Essays on Greek Yogurt in the US Market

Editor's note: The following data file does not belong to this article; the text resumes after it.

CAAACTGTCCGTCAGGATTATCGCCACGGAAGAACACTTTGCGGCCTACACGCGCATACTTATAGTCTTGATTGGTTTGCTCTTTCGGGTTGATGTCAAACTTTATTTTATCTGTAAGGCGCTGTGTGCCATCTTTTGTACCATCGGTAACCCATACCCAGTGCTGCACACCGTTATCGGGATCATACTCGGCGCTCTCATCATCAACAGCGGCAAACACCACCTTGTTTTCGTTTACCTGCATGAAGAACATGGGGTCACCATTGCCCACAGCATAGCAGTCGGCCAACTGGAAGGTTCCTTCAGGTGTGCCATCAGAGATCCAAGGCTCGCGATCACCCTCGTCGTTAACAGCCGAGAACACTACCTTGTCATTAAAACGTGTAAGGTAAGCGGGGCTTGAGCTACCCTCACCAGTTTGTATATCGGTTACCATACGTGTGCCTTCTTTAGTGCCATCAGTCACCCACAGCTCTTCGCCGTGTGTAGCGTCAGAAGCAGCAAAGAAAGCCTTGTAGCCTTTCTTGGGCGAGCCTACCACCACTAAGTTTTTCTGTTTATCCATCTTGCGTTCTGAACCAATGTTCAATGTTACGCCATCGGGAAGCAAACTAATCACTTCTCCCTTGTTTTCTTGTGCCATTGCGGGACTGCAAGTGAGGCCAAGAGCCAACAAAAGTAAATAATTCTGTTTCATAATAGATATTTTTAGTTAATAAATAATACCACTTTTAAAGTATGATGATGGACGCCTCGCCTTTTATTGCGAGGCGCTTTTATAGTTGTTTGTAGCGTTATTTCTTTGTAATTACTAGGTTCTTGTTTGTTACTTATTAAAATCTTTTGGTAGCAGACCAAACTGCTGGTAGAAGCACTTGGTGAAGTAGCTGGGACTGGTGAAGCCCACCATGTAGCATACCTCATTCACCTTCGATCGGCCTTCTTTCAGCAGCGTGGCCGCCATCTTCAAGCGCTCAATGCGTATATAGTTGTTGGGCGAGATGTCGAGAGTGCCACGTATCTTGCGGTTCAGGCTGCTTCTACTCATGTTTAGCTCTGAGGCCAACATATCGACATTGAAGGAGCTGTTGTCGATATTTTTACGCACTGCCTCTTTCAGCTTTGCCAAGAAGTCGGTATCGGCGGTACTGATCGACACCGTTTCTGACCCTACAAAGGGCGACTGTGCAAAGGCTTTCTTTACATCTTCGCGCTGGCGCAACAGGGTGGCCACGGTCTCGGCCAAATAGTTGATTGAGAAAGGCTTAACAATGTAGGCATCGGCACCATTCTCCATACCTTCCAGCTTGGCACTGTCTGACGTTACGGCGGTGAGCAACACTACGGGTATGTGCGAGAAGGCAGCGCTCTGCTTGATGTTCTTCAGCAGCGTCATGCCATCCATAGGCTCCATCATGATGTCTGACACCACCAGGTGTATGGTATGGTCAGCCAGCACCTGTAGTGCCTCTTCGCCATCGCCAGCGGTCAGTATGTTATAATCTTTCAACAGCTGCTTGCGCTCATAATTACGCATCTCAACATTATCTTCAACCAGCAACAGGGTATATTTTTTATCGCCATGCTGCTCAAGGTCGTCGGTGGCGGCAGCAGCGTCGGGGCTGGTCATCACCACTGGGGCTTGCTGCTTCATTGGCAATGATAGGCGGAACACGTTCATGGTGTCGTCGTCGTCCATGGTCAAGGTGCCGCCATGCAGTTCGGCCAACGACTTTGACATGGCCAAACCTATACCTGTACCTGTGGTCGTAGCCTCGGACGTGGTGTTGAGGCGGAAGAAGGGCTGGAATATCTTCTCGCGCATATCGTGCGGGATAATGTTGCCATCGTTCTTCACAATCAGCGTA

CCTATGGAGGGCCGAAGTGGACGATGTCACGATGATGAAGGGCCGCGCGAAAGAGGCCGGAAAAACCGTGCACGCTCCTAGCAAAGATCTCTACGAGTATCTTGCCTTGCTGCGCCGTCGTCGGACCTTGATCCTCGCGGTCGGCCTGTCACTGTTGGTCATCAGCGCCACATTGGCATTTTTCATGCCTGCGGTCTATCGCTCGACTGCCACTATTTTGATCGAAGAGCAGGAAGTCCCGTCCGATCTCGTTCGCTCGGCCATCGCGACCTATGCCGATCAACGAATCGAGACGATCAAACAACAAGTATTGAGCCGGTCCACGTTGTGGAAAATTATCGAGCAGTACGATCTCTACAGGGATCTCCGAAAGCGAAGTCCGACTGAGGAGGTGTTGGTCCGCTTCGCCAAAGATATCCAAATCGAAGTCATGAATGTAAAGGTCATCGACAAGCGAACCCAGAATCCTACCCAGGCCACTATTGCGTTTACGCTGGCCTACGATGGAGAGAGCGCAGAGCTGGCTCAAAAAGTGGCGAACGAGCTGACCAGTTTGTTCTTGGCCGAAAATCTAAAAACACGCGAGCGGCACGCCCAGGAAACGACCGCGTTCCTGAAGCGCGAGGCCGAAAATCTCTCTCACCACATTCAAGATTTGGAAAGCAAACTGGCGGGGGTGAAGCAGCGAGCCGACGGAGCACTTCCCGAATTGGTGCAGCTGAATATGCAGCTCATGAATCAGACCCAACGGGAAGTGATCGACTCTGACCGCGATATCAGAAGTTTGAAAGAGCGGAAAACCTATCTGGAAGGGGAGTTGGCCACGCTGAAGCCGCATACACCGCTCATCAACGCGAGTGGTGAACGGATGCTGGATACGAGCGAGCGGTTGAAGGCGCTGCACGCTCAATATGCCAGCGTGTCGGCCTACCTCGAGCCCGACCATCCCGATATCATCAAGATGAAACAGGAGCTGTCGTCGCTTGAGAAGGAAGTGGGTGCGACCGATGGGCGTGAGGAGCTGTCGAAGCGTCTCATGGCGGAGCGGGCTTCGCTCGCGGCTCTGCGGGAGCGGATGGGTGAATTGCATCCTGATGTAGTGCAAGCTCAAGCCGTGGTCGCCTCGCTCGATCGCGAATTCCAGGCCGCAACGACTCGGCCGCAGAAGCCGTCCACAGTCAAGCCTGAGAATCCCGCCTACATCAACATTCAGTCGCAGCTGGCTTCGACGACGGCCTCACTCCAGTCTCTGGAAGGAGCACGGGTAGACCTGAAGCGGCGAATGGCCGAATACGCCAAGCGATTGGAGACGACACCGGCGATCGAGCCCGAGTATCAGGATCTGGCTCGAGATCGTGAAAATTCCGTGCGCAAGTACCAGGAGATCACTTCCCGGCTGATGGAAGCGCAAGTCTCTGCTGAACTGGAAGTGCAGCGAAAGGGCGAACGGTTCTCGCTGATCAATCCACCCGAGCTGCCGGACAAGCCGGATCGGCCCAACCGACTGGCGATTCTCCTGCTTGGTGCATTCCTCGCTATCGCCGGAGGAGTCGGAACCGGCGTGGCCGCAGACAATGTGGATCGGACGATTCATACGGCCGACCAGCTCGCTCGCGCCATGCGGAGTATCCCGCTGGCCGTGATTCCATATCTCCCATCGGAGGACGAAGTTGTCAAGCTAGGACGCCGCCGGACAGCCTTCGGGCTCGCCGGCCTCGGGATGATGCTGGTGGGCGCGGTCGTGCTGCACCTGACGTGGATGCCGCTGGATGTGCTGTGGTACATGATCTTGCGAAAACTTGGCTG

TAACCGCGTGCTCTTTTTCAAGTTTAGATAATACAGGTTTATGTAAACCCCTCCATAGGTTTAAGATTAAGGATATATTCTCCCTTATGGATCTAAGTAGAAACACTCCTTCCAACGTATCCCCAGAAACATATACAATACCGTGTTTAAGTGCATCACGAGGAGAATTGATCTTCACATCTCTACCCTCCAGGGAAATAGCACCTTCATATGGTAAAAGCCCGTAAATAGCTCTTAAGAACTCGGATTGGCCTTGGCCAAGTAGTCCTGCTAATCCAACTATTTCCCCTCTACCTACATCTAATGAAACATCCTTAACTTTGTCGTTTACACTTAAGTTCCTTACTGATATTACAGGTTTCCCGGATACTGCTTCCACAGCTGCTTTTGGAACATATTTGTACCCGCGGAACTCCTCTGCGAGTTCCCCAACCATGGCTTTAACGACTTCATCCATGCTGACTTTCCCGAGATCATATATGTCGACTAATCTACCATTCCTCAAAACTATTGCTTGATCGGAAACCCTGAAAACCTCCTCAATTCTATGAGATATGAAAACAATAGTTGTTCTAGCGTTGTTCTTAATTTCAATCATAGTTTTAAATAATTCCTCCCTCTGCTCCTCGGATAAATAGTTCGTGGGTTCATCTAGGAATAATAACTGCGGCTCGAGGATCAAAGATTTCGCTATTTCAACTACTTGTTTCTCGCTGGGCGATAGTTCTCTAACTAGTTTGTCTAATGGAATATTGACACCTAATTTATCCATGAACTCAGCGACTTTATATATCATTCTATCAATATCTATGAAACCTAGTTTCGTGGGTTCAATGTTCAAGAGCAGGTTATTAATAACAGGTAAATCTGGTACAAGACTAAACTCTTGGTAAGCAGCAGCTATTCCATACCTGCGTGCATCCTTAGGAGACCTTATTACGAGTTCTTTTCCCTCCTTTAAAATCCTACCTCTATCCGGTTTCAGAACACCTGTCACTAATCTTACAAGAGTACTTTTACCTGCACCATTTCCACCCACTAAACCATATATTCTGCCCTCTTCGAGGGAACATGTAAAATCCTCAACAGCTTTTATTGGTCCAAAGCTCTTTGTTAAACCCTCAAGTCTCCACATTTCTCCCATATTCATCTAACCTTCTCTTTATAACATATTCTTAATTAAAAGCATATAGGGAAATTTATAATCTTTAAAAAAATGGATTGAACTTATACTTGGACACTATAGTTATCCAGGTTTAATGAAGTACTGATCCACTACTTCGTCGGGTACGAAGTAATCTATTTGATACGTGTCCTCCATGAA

The US yogurt market has been volatile in the last decade, marked by striking sales increases and dramatic market structure changes. According to an industry report, dollar sales of yogurt in 2017 reached $8.8 billion---a more than 80% increase from 2007. Such remarkable sales growth can be attributed to the rapid rise of Greek yogurt, which has been established as a subcategory accounting for more than half of the category sales. Chobani, a new entrant, has played an important role in this development, as it elevated Greek yogurt from niche to a mass-market trending product. With the increasing popularity of Greek yogurt, Chobani has grown to be one of the largest brands in the highly competitive yogurt category. The two large category incumbents, Dannon and Yoplait, launched Greek yogurt two years later than Chobani. Dannon was able to grow quickly through subsequent introduction of successful new products, whereas Yoplait experienced a significant sales decline and has lost its number-one leading position. As a result, the market structure has changed radically from a duopoly to a three-firm oligopoly. This dissertation studies those dynamic changes in the yogurt category caused by the development of Greek yogurt and the entry of Chobani. The first chapter introduces the dynamic changes in the US yogurt category from 2006 to 2015. I first show empirical evidences on the rapid sales growth and the dramatic changes in brand market share. Then, I describe how those changes occurred by documenting the entry and market expansion of Chobani, the competitive response from Dannon and Yoplait, as well as the changes in consumer purchases. This chapter comprehensively describes the development of Greek yogurt in the US market and the consequent category evolution. It delineates the transition process from regular to Greek yogurt. After introducing the dynamic changes in the category, I conduct two empirical investigations. First, in chapter 2, I examine the effect of learning on consumer purchase of Greek yogurt. Because Greek yogurt is relatively new in the US market, consumers may be uncertain about their preference and have to learn how much they like Greek yogurt from consumption. To study the role of uncertainty in Greek yogurt purchase, I construct a demand model of consumer learning and apply it to individual level purchase data. Using the estimated parameters from the demand model, I then predict brand shares when uncertainty on Greek yogurt is removed. The results show that Greek yogurt brands can gain much larger market shares if consumers had full information about their preference. This simple simulation experiment suggests that learning plays an important role in consumer purchase of Greek yogurt. The third chapter studies the entry effect of Dannon and Yoplait on Chobani's store sales. In 2010, Dannon and Yoplait launched Greek yogurt. In many stores the two brands entered, Chobani had been on shelves for a long time. The store sales of Chobani in those stores could decrease due to the increased competition from Dannon and Yoplait. On the other hand, Greek yogurt was a developing subcategory with very few brand offerings, the introduction of new varieties from the two big brands can expand the subcategory that might benefit Chobani. Thus, the impact of the two incumbents' subcategory entry on Chobani's sales is ambiguous. Chapter 3 investigates this empirical ambiguity using a differences-in-differences framework. With proper control for store sales growth trends, I find that Chobani's sales decreased in stores that Dannon entered, whereas sales in stores that Yoplait entered had an increasing trend a few weeks following Yoplait's entry. The asymmetric entry impact can be caused by the product and price differences of the two category incumbents.

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